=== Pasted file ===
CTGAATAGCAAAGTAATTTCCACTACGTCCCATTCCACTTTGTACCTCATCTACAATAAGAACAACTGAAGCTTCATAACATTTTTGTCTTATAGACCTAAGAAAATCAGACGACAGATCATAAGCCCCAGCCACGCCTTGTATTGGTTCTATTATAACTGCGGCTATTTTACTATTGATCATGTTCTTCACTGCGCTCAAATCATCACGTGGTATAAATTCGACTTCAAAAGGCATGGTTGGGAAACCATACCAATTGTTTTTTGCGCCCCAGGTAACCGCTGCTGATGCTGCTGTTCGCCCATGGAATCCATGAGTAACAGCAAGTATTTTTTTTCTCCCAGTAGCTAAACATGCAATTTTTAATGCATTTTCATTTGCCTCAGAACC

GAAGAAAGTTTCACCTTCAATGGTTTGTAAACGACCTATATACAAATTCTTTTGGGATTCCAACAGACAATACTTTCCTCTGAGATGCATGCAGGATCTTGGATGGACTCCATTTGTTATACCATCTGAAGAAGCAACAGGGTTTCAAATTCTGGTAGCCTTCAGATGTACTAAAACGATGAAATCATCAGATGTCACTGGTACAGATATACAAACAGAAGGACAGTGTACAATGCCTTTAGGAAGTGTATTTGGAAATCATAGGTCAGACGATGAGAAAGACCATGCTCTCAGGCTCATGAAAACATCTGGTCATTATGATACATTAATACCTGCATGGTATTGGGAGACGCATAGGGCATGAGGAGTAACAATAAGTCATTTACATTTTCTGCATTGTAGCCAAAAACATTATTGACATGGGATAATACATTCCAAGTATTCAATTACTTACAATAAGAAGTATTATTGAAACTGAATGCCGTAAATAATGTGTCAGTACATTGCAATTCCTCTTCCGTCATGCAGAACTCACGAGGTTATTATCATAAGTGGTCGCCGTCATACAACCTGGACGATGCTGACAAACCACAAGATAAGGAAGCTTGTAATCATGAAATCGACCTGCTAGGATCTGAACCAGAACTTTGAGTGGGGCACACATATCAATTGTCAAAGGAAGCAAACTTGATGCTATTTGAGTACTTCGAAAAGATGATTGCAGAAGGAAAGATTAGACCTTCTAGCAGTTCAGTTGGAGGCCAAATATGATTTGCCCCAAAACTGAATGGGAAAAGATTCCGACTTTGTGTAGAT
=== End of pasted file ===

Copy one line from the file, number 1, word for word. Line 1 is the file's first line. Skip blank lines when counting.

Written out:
CTGAATAGCAAAGTAATTTCCACTACGTCCCATTCCACTTTGTACCTCATCTACAATAAGAACAACTGAAGCTTCATAACATTTTTGTCTTATAGACCTAAGAAAATCAGACGACAGATCATAAGCCCCAGCCACGCCTTGTATTGGTTCTATTATAACTGCGGCTATTTTACTATTGATCATGTTCTTCACTGCGCTCAAATCATCACGTGGTATAAATTCGACTTCAAAAGGCATGGTTGGGAAACCATACCAATTGTTTTTTGCGCCCCAGGTAACCGCTGCTGATGCTGCTGTTCGCCCATGGAATCCATGAGTAACAGCAAGTATTTTTTTTCTCCCAGTAGCTAAACATGCAATTTTTAATGCATTTTCATTTGCCTCAGAACC